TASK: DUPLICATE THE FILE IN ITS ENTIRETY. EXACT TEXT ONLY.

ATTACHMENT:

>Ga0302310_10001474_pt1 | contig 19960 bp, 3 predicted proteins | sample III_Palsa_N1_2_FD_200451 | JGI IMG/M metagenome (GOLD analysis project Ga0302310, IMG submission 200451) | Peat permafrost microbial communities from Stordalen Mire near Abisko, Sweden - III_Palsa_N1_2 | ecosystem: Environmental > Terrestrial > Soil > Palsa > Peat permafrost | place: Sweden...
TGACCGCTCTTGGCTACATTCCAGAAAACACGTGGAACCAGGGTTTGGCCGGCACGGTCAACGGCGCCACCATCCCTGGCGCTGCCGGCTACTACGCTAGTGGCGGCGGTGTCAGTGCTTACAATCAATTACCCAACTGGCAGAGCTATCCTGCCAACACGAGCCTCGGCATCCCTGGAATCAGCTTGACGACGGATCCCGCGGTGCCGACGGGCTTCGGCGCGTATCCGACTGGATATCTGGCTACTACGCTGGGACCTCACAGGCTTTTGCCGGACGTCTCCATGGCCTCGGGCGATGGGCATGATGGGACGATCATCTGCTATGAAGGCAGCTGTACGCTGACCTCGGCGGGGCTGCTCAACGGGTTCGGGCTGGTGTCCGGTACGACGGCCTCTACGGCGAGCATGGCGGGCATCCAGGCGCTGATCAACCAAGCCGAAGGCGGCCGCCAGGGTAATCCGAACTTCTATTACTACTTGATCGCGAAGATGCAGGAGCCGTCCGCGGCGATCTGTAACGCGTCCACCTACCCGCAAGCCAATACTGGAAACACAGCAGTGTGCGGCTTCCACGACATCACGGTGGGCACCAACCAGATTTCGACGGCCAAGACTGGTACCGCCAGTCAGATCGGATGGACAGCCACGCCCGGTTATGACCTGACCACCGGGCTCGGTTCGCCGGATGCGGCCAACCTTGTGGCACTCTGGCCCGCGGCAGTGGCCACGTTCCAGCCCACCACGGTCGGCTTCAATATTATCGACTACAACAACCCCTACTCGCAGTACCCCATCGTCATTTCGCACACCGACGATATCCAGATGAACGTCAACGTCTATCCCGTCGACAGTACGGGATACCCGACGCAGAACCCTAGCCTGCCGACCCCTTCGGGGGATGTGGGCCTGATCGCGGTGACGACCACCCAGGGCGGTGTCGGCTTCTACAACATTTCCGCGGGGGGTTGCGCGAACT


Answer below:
>Ga0302310_10001474_pt1 | contig 19960 bp, 3 predicted proteins | sample III_Palsa_N1_2_FD_200451 | JGI IMG/M metagenome (GOLD analysis project Ga0302310, IMG submission 200451) | Peat permafrost microbial communities from Stordalen Mire near Abisko, Sweden - III_Palsa_N1_2 | ecosystem: Environmental > Terrestrial > Soil > Palsa > Peat permafrost | place: Sweden...
TGACCGCTCTTGGCTACATTCCAGAAAACACGTGGAACCAGGGTTTGGCCGGCACGGTCAACGGCGCCACCATCCCTGGCGCTGCCGGCTACTACGCTAGTGGCGGCGGTGTCAGTGCTTACAATCAATTACCCAACTGGCAGAGCTATCCTGCCAACACGAGCCTCGGCATCCCTGGAATCAGCTTGACGACGGATCCCGCGGTGCCGACGGGCTTCGGCGCGTATCCGACTGGATATCTGGCTACTACGCTGGGACCTCACAGGCTTTTGCCGGACGTCTCCATGGCCTCGGGCGATGGGCATGATGGGACGATCATCTGCTATGAAGGCAGCTGTACGCTGACCTCGGCGGGGCTGCTCAACGGGTTCGGGCTGGTGTCCGGTACGACGGCCTCTACGGCGAGCATGGCGGGCATCCAGGCGCTGATCAACCAAGCCGAAGGCGGCCGCCAGGGTAATCCGAACTTCTATTACTACTTGATCGCGAAGATGCAGGAGCCGTCCGCGGCGATCTGTAACGCGTCCACCTACCCGCAAGCCAATACTGGAAACACAGCAGTGTGCGGCTTCCACGACATCACGGTGGGCACCAACCAGATTTCGACGGCCAAGACTGGTACCGCCAGTCAGATCGGATGGACAGCCACGCCCGGTTATGACCTGACCACCGGGCTCGGTTCGCCGGATGCGGCCAACCTTGTGGCACTCTGGCCCGCGGCAGTGGCCACGTTCCAGCCCACCACGGTCGGCTTCAATATTATCGACTACAACAACCCCTACTCGCAGTACCCCATCGTCATTTCGCACACCGACGATATCCAGATGAACGTCAACGTCTATCCCGTCGACAGTACGGGATACCCGACGCAGAACCCTAGCCTGCCGACCCCTTCGGGGGATGTGGGCCTGATCGCGGTGACGACCACCCAGGGCGGTGTCGGCTTCTACAACATTTCCGCGGGGGGTTGCGCGAACT